Sunday, June 17, 2018

Injury Time

  I have a shoulder injury.  It’s from a rather silly incident: throwing a ball for my dog.  And since I’m no longer in the military, getting injuries looked at isn’t the same as being in the Army.  I should say that I’m rather fortunate that even though we run with some movement to our shoulders and we (are supposed to) swing our arms while moving forward, the pain in my shoulder doesn’t manifest itself during a run.

  So, whenever I had an injury in the Army, I usually got treated immediately, or more often, go to “sick call” the next morning.  For those who don’t know, sick call is when servicemembers go to get checked out by medical personnel, usually around 6 in the morning.   And more likely, a supervisor or higher-ranking person will tell an injured but reluctant patient to go to sick call.  Problems and ailments can range from ankle sprains all the way to colds, fevers, and the flu.  And once a physician’s assistant or a doctor sees you, you get something called a profile.  A profile says what the service member can or cannot do and for how long.  These profiles are followed and adhered to very strictly, lest someone gets in trouble.  I used to hate getting a profile that restricted my running, but the doc’s word is final.

  When I injured my shoulder, I didn’t call my civilian doctor, mostly because I’ve been leery about learning how healthcare from off-post medical professionals happened.  But after a couple of weeks, I went to the acute care clinic on base.  Yes, I couldn’t avoid getting seen by the military; it was within my comfort zone and they don’t turn people away unless it’s something they cannot handle or the issue is very, very trivial.  

  So, the doctor on duty checked out my shoulder, asked several questions, and prescribed me to physical therapy.  A few days later, I talked with the physical therapist, and while talking about my shoulder, I told him that it was amazing that I could still run with no issues.  Of course, I also told him that I can run and keep my right arm and shoulder pretty much still since I do run with a GoPro in my hand.  I’ve done two races so far with this shoulder injury and the only time it hurt was when I reached for a tree branch.  That pain was terrible, by the way.  

  Even though the shoulder isn’t currently a problem while running, it is a problem to get me out there to run.  I do wake up with some very bad pain some days, and it’s enough to knock me off my rhythm and routine for something I like to do.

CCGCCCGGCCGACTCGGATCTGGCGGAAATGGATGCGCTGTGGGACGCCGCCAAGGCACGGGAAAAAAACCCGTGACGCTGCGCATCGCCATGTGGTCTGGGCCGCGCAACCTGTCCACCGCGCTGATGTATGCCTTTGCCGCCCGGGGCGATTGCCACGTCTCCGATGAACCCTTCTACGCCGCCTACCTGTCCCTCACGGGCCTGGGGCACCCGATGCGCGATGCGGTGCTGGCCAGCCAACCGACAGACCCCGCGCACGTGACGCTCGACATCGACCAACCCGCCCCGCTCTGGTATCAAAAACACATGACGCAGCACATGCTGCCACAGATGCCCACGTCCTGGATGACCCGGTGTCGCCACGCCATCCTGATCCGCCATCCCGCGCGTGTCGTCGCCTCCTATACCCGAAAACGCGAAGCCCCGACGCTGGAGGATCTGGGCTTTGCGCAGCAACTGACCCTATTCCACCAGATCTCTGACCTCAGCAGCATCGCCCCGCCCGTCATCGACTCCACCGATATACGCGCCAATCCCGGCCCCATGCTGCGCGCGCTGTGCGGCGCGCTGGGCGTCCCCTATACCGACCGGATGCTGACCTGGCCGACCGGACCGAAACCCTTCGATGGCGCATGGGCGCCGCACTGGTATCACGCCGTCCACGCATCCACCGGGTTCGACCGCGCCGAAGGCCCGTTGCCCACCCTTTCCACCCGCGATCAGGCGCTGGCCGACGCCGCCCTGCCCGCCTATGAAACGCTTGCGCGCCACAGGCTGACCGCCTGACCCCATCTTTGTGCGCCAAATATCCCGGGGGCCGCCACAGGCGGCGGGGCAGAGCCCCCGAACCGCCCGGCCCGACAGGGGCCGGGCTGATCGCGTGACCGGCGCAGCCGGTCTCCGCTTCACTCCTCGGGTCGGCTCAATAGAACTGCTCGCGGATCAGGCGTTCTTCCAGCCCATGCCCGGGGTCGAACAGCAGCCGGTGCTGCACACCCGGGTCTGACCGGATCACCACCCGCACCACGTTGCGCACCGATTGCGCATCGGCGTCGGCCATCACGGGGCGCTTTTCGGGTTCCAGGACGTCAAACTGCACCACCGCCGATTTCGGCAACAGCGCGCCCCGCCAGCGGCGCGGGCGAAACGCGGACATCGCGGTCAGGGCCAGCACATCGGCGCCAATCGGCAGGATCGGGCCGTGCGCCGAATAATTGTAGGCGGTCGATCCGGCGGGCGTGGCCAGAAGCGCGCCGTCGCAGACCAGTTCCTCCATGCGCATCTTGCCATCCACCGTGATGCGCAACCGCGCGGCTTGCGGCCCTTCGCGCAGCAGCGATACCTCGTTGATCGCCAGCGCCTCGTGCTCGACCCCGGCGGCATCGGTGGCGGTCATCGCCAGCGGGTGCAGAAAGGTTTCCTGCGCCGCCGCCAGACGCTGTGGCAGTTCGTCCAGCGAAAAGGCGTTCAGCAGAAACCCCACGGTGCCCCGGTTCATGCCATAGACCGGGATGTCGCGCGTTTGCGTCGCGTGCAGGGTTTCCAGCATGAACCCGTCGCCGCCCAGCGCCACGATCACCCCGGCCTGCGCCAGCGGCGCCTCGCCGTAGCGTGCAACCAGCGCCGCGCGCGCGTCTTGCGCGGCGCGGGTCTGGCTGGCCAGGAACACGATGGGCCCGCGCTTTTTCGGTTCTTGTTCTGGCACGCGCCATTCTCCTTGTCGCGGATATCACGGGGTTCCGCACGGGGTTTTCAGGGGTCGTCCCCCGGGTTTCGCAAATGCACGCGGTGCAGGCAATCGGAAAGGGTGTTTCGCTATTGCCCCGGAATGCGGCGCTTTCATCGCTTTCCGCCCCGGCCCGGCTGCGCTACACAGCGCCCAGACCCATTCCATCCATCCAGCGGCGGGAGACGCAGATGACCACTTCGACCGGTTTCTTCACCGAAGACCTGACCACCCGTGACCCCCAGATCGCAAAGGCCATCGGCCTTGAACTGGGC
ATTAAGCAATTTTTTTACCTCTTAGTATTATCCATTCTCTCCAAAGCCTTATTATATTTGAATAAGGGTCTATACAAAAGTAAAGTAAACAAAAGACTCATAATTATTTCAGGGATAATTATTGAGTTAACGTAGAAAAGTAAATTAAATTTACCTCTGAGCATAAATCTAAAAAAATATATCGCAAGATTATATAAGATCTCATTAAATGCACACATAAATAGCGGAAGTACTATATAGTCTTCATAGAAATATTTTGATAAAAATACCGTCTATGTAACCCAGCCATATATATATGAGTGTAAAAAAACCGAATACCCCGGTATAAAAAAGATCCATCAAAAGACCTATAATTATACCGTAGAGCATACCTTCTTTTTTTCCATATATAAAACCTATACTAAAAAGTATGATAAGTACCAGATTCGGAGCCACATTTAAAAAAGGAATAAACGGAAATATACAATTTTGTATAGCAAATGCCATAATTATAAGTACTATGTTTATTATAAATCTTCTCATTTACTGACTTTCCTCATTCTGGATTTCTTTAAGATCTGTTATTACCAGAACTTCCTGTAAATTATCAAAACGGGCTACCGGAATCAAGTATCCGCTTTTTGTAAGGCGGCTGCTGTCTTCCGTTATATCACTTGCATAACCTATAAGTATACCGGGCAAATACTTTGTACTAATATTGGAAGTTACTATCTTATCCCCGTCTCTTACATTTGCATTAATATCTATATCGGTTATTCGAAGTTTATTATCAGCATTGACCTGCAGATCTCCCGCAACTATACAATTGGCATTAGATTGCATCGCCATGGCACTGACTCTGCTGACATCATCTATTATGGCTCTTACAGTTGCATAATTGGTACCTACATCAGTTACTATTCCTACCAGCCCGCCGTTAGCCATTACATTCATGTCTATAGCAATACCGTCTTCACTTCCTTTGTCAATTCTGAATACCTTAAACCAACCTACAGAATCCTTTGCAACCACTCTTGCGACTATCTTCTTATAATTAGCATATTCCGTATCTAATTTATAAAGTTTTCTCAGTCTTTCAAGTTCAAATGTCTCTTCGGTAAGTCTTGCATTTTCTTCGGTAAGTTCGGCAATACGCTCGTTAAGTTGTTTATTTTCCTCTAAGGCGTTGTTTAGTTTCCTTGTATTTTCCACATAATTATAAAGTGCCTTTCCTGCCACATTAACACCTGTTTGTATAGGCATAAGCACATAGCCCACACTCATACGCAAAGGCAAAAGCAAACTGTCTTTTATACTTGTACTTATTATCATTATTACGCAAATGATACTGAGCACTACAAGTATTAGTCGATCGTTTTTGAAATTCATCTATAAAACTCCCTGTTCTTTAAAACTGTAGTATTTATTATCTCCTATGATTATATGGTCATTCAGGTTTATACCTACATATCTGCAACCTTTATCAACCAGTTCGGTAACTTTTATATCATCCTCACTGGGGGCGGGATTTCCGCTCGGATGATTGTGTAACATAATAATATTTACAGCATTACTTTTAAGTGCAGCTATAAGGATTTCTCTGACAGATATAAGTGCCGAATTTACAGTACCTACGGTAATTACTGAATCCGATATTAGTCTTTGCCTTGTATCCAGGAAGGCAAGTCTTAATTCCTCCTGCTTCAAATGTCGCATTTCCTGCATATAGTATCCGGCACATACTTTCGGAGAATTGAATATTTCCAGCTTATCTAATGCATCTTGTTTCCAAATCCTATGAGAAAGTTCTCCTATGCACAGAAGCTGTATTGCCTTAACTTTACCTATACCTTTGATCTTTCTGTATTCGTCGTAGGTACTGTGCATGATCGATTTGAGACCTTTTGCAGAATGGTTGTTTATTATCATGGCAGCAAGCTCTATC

Sunday, June 3, 2018

Volunteering and "Volunteering": Civilian Running Events versus Military Running Formations

  The other week, I volunteered for the South Carolina Governor’s Cup race.  This is the second time this year I’ve volunteered to help out for a racing event, but it got me thinking about the differences between a military organized run and a civilian racing event.  

  With both, there’s a lot of coordination across multiple entities.  You have to get with the local law enforcement and road officials to ensure the proper routes are closed off to traffic.  If there is a major intersection anywhere along the course, both events need to have someone with authority out there to direct traffic during the lengthy gaps of runners.  Both events also require a lot of work at the start/finish areas and that includes having people telling the participants where to go, where they can’t stand, and to help corral people to the correct designated areas.  

  Of course, the biggest difference between the two is I have never seen a water station on a military route, but I covered that in an earlier post.  

  For the Governor Cup Race, I helped out at the awards table.  It was our responsibility to get the plaques and top three finisher’s prizes prepped and ready for presentation.  We took care of the 5k awards, the half marathon prizes, and two different sets of medals for “triple crown” participants and the state’s prestigious runners’ club. 

  It was quite a task to set up the medals, plaques, and finisher coasters in a particular order and just like the military, not everything goes according to plan. No matter how much planning, prepping, and rehearsing you do, sometimes you just have to adapt, improvise, and overcome.  I say this because while we had all the awards separated by race and in age order, the award announcements alternated between the youngest and oldest categories and worked towards the middle.  And then there was the weird static electric issue with the plaques.  While we had no issues pulling the plaques from the 5k awards, the half marathon plaques wanted to stick to the bubble wrap that encased them in their respective boxes.  That made for a slow down in presenting the awards and there was at least one woman who insisted on telling a few of my fellow volunteers on how to get the awards ready for the next set of runners.

  But the overall experience was a positive one, and unlike the military, I wasn’t told that I had to volunteer to help out with the event.  I also received more of an appreciation for those who volunteer to help organize, run, and help out with the running races.